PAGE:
By Jan Manarite, VP of Advocacy & Education
Many prostate cancer patients receive a CT Scan and a Bone Scan as part of their initial staging and as part of their continued cancer evaluations. What they may not realize is that there are now 2 different types of Bone Scans a patient can receive. One is known to be more accurate, but is also less available, so you may have to ask for it and/or travel out of town. But at the very least, I’d like you to know your options.
No medical imaging is perfect. None have a 100% chance of finding cancer on a rising PSA. Each type of imaging has its own strengths and weaknesses depending on (1) what the imaging is looking for and (2) what area of the body it is imaging. So a good question to research and ask your physicians is – “How accurate is this scan in finding what we are looking for?” This honest information can often help you in your treatment decision-making.
The most common Bone Scan, which has been around for decades is the T99 or Technetium 99 Bone Scan. It has pretty good accuracy overall. But the F18 (Sodium Fluoride) PET Bone Scan is known to have higher accuracy (REF). It also takes longer to administer than the T99, is more expensive for insurance and gives the patient a little more radiation exposure. But if you are in a place in your cancer journey where finding the cancer is important to you, the F18 PET Bone Scan may be something you want to research and discuss with your physician(s).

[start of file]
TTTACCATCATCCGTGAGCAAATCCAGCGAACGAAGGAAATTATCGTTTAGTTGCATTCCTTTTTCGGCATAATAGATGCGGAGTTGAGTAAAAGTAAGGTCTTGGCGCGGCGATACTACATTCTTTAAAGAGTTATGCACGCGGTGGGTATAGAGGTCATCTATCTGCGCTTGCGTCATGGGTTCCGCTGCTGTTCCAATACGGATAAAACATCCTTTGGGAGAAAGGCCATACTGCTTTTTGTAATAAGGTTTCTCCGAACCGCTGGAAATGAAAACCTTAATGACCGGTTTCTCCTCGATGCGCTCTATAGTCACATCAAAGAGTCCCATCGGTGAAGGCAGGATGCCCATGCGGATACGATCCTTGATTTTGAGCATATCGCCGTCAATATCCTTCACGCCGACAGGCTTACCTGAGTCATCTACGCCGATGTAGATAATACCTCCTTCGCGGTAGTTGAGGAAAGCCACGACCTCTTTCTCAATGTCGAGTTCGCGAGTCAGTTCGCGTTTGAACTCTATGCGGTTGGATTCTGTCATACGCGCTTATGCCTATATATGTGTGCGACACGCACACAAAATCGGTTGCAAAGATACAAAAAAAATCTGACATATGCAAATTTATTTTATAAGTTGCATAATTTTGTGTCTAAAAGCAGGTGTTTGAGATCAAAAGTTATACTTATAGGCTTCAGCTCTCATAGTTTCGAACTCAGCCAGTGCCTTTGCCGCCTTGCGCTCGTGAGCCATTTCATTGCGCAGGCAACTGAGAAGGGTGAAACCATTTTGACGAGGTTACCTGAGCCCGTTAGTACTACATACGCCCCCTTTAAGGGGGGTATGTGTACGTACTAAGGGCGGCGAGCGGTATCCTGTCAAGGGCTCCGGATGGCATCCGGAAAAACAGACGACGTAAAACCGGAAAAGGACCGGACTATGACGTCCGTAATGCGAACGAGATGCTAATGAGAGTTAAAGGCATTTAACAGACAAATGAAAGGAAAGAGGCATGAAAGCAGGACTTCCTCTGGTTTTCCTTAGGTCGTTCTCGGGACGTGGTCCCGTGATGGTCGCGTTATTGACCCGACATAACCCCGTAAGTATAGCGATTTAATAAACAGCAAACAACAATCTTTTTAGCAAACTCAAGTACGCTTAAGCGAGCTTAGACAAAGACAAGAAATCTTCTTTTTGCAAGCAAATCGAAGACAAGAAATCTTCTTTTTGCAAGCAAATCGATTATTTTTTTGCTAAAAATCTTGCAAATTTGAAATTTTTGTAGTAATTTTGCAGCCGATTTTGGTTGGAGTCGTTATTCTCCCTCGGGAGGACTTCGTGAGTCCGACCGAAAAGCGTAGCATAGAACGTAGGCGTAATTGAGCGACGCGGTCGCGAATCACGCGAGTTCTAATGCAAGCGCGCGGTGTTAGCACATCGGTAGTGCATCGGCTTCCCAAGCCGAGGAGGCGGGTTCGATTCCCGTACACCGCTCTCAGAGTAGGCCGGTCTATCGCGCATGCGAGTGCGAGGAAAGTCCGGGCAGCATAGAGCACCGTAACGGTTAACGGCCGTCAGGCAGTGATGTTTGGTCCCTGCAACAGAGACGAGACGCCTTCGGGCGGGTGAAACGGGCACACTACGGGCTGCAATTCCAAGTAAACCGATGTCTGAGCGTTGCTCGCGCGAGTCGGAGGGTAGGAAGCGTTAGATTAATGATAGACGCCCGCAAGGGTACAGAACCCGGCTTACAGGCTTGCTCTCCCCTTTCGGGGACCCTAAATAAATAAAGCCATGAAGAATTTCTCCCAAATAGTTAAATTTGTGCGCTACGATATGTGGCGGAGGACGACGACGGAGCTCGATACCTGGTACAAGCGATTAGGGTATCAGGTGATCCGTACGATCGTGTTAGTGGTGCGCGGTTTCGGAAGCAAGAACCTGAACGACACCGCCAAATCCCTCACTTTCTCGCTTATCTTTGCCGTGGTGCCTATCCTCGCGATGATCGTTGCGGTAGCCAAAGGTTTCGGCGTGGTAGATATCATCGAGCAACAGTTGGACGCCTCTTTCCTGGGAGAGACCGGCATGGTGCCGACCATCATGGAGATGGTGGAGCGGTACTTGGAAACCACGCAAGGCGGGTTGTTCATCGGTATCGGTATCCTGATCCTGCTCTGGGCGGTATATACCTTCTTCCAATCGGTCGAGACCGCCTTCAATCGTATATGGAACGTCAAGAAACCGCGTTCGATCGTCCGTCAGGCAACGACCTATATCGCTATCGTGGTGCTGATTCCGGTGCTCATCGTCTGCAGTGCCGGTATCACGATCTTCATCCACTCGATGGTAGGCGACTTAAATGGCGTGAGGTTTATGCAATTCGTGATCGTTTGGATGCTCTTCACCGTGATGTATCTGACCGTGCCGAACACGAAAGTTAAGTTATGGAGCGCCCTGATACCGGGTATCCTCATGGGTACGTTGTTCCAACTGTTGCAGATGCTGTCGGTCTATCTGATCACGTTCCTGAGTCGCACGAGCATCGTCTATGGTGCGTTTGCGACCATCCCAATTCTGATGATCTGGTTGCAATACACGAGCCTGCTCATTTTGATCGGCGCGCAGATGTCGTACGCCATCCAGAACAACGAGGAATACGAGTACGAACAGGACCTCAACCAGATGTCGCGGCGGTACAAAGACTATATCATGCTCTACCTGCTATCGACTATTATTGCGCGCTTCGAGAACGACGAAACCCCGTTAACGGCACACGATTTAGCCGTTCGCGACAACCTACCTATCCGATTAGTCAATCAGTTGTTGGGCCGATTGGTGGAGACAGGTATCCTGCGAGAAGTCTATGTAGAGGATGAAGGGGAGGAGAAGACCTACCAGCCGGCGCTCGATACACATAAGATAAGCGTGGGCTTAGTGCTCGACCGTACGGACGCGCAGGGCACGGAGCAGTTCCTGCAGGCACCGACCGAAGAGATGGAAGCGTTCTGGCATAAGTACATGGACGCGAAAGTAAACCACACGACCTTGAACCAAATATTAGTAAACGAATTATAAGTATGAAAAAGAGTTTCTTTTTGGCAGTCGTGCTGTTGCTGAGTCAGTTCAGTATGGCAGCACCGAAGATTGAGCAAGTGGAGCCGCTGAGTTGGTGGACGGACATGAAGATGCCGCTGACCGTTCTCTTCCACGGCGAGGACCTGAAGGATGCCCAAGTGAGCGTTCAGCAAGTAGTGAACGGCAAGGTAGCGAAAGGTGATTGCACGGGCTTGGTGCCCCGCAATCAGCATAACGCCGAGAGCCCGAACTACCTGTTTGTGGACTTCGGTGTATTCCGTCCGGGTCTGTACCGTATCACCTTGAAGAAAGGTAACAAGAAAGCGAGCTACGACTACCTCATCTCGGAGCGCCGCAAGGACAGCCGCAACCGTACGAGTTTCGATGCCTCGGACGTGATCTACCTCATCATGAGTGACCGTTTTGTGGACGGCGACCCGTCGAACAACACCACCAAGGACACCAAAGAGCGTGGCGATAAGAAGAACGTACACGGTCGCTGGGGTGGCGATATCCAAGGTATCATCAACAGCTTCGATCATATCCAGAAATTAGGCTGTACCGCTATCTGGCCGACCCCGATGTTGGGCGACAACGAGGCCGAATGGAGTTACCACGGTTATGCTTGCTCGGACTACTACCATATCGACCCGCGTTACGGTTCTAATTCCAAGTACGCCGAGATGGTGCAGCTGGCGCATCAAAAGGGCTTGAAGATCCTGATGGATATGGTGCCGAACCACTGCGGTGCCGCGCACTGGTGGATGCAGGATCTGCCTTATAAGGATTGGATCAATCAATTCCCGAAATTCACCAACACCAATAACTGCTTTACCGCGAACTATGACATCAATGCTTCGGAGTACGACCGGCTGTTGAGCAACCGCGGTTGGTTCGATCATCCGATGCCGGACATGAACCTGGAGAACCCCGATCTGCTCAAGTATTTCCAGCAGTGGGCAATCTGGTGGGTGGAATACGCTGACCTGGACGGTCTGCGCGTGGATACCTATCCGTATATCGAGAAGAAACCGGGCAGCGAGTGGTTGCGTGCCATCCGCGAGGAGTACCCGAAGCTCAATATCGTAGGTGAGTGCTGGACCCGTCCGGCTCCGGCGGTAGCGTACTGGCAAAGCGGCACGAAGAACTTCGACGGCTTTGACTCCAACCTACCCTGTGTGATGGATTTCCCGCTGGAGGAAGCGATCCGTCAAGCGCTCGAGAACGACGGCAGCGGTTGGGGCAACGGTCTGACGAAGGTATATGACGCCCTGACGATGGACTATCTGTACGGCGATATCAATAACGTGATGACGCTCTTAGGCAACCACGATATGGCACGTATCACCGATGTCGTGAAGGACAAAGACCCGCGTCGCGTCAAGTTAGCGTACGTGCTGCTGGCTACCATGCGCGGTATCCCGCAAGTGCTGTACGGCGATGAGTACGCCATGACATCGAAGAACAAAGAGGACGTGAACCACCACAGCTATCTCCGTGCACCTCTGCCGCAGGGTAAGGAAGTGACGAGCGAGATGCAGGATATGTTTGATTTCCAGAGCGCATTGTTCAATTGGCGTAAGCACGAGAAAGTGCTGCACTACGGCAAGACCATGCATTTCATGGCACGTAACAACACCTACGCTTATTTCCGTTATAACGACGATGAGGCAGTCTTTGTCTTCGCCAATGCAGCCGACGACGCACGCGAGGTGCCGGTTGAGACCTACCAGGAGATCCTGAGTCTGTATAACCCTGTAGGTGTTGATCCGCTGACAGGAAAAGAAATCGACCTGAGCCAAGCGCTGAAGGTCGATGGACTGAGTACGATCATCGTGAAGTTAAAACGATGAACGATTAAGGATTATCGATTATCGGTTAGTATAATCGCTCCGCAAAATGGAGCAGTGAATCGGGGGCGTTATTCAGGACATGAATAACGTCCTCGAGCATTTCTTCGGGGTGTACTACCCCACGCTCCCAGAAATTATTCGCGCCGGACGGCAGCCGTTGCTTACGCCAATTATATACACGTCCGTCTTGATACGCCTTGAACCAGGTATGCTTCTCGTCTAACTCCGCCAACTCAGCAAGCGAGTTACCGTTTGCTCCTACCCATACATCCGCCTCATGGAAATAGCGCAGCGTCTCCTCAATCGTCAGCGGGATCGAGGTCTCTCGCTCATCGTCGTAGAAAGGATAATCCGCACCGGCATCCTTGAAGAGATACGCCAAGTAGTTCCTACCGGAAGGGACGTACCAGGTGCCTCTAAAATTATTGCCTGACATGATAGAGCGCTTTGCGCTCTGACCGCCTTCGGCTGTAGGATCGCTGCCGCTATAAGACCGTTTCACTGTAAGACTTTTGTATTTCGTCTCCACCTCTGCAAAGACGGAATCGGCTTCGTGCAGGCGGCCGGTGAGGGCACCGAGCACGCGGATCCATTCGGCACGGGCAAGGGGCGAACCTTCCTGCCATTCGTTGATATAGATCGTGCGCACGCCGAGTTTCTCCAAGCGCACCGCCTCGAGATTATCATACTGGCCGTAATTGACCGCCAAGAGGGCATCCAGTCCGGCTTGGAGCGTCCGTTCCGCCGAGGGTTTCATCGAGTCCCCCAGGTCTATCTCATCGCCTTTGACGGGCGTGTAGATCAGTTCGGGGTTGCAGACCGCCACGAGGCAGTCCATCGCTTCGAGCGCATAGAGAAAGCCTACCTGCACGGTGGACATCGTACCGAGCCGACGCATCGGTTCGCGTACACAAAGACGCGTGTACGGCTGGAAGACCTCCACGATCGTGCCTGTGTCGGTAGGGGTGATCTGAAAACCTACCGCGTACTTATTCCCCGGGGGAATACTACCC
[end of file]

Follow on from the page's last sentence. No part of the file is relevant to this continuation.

Dr Snuffy Myers also talks about the difference in the accuracy between these 2 Bone Scans in his video – Confusing Prostate Cancer Terms– (5 minutes into the video).
To find an F18 PET/Bone Scan in your area, you will have to do a little research. You can search with your zip code here. It is likely that you will still need to call the facilities you find, as things often change. You can also call the National Oncologic PET Registry (NOPR) at 800-227-5463, ext. 4859 and ask for Joy Brown, administrator.
Medicare usually pays for the F18 PET Scan. Private insurance pays sometimes and sometimes it doesn’t, so you will need to ask your insurance company.
Note – A Bone Scan looks for cancer in the bone or metastases. This is not to be confused with a DEXA Scan or QCT, which looks for bone loss or osteoporosis. This article discusses Bone Scans.